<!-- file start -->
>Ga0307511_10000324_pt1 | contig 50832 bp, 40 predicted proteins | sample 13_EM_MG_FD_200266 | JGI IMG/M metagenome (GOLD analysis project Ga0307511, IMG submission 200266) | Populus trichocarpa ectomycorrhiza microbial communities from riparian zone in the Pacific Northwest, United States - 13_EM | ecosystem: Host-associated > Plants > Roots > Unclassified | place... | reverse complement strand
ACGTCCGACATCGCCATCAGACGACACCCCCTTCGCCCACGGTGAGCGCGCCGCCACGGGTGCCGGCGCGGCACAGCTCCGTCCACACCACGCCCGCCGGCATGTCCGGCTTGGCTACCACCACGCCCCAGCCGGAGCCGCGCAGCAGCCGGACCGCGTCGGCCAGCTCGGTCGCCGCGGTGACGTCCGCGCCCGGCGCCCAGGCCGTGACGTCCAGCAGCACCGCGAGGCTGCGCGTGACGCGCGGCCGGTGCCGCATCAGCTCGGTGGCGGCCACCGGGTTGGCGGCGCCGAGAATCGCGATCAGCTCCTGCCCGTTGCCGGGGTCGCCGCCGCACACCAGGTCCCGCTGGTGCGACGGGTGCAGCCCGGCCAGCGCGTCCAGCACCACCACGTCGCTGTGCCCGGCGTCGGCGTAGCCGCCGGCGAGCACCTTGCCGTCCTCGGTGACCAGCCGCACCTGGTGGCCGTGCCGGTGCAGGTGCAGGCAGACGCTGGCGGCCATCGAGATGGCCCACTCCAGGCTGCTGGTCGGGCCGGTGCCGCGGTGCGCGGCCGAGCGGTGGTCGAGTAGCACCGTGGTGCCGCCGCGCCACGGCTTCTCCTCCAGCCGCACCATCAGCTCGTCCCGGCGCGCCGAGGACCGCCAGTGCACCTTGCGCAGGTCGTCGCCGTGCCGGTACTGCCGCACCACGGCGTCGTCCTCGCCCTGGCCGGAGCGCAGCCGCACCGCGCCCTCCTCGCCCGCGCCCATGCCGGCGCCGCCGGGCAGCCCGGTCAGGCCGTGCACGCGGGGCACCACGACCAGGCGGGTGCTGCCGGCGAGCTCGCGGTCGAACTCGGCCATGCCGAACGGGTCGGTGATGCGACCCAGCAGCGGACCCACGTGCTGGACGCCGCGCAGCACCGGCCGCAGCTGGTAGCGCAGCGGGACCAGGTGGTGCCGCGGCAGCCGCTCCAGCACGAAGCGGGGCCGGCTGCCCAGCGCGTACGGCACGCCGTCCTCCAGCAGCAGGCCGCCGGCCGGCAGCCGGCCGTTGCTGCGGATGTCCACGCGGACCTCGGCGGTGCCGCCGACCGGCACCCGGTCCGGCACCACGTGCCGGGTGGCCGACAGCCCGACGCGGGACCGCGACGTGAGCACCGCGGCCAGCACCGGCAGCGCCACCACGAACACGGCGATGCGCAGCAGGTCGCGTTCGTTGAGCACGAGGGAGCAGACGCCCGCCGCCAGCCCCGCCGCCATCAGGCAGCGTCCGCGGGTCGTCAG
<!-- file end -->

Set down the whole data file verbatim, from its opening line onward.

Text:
>Ga0307511_10000324_pt1 | contig 50832 bp, 40 predicted proteins | sample 13_EM_MG_FD_200266 | JGI IMG/M metagenome (GOLD analysis project Ga0307511, IMG submission 200266) | Populus trichocarpa ectomycorrhiza microbial communities from riparian zone in the Pacific Northwest, United States - 13_EM | ecosystem: Host-associated > Plants > Roots > Unclassified | place... | reverse complement strand
ACGTCCGACATCGCCATCAGACGACACCCCCTTCGCCCACGGTGAGCGCGCCGCCACGGGTGCCGGCGCGGCACAGCTCCGTCCACACCACGCCCGCCGGCATGTCCGGCTTGGCTACCACCACGCCCCAGCCGGAGCCGCGCAGCAGCCGGACCGCGTCGGCCAGCTCGGTCGCCGCGGTGACGTCCGCGCCCGGCGCCCAGGCCGTGACGTCCAGCAGCACCGCGAGGCTGCGCGTGACGCGCGGCCGGTGCCGCATCAGCTCGGTGGCGGCCACCGGGTTGGCGGCGCCGAGAATCGCGATCAGCTCCTGCCCGTTGCCGGGGTCGCCGCCGCACACCAGGTCCCGCTGGTGCGACGGGTGCAGCCCGGCCAGCGCGTCCAGCACCACCACGTCGCTGTGCCCGGCGTCGGCGTAGCCGCCGGCGAGCACCTTGCCGTCCTCGGTGACCAGCCGCACCTGGTGGCCGTGCCGGTGCAGGTGCAGGCAGACGCTGGCGGCCATCGAGATGGCCCACTCCAGGCTGCTGGTCGGGCCGGTGCCGCGGTGCGCGGCCGAGCGGTGGTCGAGTAGCACCGTGGTGCCGCCGCGCCACGGCTTCTCCTCCAGCCGCACCATCAGCTCGTCCCGGCGCGCCGAGGACCGCCAGTGCACCTTGCGCAGGTCGTCGCCGTGCCGGTACTGCCGCACCACGGCGTCGTCCTCGCCCTGGCCGGAGCGCAGCCGCACCGCGCCCTCCTCGCCCGCGCCCATGCCGGCGCCGCCGGGCAGCCCGGTCAGGCCGTGCACGCGGGGCACCACGACCAGGCGGGTGCTGCCGGCGAGCTCGCGGTCGAACTCGGCCATGCCGAACGGGTCGGTGATGCGACCCAGCAGCGGACCCACGTGCTGGACGCCGCGCAGCACCGGCCGCAGCTGGTAGCGCAGCGGGACCAGGTGGTGCCGCGGCAGCCGCTCCAGCACGAAGCGGGGCCGGCTGCCCAGCGCGTACGGCACGCCGTCCTCCAGCAGCAGGCCGCCGGCCGGCAGCCGGCCGTTGCTGCGGATGTCCACGCGGACCTCGGCGGTGCCGCCGACCGGCACCCGGTCCGGCACCACGTGCCGGGTGGCCGACAGCCCGACGCGGGACCGCGACGTGAGCACCGCGGCCAGCACCGGCAGCGCCACCACGAACACGGCGATGCGCAGCAGGTCGCGTTCGTTGAGCACGAGGGAGCAGACGCCCGCCGCCAGCCCCGCCGCCATCAGGCAGCGTCCGCGGGTCGTCAG